Britain says hopes United States will honour G7 commitments on trade

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In return, Mr Trump made the French president his guest at his first White House state dinner, after which the U.S. president said of his visitor: "I like him a lot". -Canada border. He said unleashing retaliatory measures "is not something I relish doing" but that he wouldn't hesitate to do so because "I will always protect Canadian workers and Canadian interests".

The US leader left the meeting early en route for Singapore and a historic nuclear summit with North Korea's Kim Jong Un, only to take exception to comments made by Canada's Prime Minister Justin Trudeau at a news conference. She also praised the joint statement itself as a "laboriously negotiated" document.

"The withdrawal by tweet is, of course, sobering and a bit depressing", she said.

And Roland Paris, a former foreign policy adviser to Mr Trudeau, jabbed at Mr Trump on Twitter: "Big tough guy once he's back on his airplane". We will also definitely go into talks with our. partners, especially Canada and Japan, and again see how we could work closer together.

"We asked him about that", she told Anne Will, adding that his answers "did not sound convincing" to her.

Trump took the second such comment, made in a news conference after the Quebec meeting, badly.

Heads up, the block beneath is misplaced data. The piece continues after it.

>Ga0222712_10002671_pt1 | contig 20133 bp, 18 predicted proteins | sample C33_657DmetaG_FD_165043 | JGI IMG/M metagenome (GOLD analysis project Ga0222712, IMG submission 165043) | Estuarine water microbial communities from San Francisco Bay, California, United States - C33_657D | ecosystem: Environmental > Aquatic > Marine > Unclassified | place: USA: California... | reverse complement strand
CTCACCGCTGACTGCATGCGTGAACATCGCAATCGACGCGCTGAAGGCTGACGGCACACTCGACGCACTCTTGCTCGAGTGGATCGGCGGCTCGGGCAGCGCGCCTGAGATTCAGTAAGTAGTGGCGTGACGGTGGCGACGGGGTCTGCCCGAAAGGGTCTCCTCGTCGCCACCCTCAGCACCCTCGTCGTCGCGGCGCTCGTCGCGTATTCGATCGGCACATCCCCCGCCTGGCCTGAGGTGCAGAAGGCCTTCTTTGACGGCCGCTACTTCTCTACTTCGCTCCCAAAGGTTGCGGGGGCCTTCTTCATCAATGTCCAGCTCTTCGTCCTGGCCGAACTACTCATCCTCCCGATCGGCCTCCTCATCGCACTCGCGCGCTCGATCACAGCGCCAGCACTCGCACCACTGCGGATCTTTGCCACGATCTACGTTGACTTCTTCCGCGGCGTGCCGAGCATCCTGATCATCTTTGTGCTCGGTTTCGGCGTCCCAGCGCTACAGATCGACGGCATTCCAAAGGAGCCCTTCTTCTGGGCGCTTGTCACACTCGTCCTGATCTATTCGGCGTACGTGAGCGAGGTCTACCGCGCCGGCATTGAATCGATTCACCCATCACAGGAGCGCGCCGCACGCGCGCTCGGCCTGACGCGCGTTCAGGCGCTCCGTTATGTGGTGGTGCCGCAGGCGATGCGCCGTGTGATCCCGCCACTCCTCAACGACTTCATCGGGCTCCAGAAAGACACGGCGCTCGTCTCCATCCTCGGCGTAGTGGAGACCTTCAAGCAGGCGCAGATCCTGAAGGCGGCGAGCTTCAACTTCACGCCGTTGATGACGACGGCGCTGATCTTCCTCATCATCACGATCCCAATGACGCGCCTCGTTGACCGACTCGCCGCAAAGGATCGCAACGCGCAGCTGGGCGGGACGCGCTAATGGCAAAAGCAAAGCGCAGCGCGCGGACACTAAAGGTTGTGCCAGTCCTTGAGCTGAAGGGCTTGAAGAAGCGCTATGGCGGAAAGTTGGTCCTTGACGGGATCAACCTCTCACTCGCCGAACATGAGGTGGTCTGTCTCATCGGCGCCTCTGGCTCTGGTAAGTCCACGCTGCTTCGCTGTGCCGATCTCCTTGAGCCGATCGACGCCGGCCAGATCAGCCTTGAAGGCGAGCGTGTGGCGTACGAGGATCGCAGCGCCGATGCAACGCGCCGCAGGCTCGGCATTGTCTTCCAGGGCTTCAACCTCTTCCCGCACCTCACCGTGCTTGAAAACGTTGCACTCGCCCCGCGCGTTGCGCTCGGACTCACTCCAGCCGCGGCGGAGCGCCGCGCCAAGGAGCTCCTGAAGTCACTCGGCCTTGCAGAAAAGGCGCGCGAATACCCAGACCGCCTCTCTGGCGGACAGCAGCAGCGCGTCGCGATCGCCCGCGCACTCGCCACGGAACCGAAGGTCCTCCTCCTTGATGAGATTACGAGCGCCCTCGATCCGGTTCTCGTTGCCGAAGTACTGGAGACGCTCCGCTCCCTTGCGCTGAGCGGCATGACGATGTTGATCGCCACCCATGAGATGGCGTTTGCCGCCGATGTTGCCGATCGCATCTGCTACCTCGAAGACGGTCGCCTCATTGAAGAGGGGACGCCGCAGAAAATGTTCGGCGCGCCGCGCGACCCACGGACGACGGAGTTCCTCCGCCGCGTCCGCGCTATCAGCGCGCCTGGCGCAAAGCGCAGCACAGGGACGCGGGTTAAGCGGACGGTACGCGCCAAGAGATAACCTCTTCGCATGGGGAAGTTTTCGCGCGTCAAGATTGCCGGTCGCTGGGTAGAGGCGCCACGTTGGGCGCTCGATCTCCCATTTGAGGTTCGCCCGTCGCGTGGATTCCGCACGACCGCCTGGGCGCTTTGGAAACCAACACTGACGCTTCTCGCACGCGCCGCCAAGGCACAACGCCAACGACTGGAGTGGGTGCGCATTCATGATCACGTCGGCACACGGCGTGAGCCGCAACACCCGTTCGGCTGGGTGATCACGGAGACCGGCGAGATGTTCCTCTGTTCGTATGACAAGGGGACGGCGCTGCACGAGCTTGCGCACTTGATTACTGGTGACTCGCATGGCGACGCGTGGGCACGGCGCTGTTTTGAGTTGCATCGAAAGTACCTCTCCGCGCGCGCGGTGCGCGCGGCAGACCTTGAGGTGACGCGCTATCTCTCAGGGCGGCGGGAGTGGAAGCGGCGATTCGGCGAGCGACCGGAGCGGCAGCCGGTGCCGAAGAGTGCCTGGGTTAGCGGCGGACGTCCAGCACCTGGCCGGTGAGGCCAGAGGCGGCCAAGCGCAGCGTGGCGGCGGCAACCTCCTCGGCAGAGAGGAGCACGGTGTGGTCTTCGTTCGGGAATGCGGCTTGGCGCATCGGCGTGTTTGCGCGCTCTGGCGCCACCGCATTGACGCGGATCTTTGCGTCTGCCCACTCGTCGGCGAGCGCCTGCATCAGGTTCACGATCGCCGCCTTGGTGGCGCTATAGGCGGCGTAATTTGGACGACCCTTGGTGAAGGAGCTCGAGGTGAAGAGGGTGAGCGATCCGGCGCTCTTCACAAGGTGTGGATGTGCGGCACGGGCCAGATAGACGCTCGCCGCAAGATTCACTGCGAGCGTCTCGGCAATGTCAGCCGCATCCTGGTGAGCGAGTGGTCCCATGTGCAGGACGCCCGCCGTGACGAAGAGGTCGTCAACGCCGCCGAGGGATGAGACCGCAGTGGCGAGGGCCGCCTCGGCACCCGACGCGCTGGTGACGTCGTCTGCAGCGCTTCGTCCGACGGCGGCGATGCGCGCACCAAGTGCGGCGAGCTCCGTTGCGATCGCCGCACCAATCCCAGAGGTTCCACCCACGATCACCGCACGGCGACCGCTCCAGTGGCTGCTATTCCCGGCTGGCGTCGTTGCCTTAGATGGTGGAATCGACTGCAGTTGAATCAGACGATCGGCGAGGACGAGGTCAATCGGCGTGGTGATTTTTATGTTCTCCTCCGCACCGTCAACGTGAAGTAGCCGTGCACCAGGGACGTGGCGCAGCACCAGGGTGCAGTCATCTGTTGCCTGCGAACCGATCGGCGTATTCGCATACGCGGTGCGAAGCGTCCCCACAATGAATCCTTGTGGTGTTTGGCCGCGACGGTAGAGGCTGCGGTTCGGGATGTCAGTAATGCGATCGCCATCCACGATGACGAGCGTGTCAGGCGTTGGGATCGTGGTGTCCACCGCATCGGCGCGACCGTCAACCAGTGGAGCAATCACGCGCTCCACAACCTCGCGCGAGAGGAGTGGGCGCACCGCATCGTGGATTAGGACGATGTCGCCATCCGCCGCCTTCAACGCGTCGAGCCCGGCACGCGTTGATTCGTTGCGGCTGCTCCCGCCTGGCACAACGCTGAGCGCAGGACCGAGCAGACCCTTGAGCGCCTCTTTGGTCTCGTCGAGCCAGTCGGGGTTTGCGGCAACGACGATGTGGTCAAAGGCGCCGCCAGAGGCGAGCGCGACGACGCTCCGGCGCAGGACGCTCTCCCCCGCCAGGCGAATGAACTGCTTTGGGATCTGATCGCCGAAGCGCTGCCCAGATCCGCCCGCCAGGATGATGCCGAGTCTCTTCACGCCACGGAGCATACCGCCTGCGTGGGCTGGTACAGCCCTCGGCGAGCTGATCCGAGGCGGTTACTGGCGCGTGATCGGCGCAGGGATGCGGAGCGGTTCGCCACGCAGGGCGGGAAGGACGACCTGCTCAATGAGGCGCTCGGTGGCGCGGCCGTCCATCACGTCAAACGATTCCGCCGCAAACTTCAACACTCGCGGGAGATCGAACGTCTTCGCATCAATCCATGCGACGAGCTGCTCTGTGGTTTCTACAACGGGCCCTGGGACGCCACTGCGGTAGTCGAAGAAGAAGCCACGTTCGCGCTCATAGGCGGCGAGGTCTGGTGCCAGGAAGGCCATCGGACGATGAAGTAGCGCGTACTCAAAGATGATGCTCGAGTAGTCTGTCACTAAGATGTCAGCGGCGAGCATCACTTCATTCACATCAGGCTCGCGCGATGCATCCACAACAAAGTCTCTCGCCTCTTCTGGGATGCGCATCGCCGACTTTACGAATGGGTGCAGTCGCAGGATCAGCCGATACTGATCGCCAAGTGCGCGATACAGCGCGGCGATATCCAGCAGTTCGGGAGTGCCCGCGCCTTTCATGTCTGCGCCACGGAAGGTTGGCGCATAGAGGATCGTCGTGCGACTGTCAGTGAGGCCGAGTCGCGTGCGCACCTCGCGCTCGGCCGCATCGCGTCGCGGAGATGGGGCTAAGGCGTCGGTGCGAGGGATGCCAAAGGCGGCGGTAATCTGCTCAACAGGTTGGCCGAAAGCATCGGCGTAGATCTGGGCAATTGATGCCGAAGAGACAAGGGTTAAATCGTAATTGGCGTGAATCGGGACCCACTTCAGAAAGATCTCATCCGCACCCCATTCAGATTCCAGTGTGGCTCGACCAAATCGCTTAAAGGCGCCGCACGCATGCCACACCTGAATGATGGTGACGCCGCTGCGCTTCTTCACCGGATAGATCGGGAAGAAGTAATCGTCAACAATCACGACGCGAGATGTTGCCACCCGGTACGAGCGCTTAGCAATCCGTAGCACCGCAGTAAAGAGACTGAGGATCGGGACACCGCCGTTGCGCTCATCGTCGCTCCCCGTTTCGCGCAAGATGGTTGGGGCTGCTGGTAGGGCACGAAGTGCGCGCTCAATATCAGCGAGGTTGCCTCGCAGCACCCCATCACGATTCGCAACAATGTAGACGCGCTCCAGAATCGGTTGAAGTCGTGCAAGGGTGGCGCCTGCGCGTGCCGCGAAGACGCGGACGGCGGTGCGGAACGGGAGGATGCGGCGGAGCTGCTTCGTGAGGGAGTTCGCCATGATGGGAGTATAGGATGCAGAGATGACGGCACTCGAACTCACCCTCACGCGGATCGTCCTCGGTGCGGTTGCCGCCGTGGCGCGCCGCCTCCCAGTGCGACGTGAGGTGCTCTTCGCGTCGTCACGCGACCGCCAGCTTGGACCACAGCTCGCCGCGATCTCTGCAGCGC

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Canada's Foreign Minister Chrystia Freeland added that "Canada does not conduct its diplomacy through ad hominem attacks, we don't think that it's a useful or productive way to do business and perhaps we refrain particulary from ad hominem attacks when it comes to our relationship with our allies". We don't pull them apart.

On Fox News Sunday, White House Director of Trade Policy Peter Navarro also defended the president with adversarial language.

The German chancellor also said she is not ready to "give up on G7" but would seek dialogue with Russian Federation and try to "work very closely" with Japan, Canada, India and China.

When Trump left Quebec, it was thought that a compromise had been reached, despite the tension and the determination of European leaders Macron and Merkel to push back against the USA president's protectionist policies. At a press conference following the summit, Trudeau repeated his earlier description of U.S. trade tariffs as "insulting" and vowed retaliatory measures would come in July. For example, it was a good move that India offered to export soybean and other agricultural products to China after China imposed tariffs on imports of over 100 USA products including soybeans, amid the escalating trade war between the United States and China. "Minimum is 17B. Tax Dairy from us at 270%", he wrote in the first of five tweets relating to the weekend's summit.

Trump has infuriated the European Union, Canada and Mexico by imposing tariffs on steel and aluminium imports, accusing all of having shortchanged the United States in trade deals.

In scenes, remarks, and tweets that are unprecedented in the diplomatic world, Trump brought the US-led alliance of advanced economies close to a rupture, refusing to sign a joint communique with the group and calling Trudeau a "dishonest liar" - all over the contentious issue of trade tariffs on which he feels the USA has been unfairly treated.

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